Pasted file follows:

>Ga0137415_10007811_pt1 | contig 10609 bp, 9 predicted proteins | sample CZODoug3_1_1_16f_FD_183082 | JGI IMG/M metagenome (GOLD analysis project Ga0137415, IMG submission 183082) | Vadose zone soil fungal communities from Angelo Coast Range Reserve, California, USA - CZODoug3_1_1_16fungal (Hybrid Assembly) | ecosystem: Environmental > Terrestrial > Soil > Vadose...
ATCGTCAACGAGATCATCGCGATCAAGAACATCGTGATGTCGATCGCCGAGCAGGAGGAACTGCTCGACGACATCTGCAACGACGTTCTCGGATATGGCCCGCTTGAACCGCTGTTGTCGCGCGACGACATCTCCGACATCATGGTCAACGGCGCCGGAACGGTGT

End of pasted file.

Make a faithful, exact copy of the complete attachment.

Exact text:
>Ga0137415_10007811_pt1 | contig 10609 bp, 9 predicted proteins | sample CZODoug3_1_1_16f_FD_183082 | JGI IMG/M metagenome (GOLD analysis project Ga0137415, IMG submission 183082) | Vadose zone soil fungal communities from Angelo Coast Range Reserve, California, USA - CZODoug3_1_1_16fungal (Hybrid Assembly) | ecosystem: Environmental > Terrestrial > Soil > Vadose...
ATCGTCAACGAGATCATCGCGATCAAGAACATCGTGATGTCGATCGCCGAGCAGGAGGAACTGCTCGACGACATCTGCAACGACGTTCTCGGATATGGCCCGCTTGAACCGCTGTTGTCGCGCGACGACATCTCCGACATCATGGTCAACGGCGCCGGAACGGTGT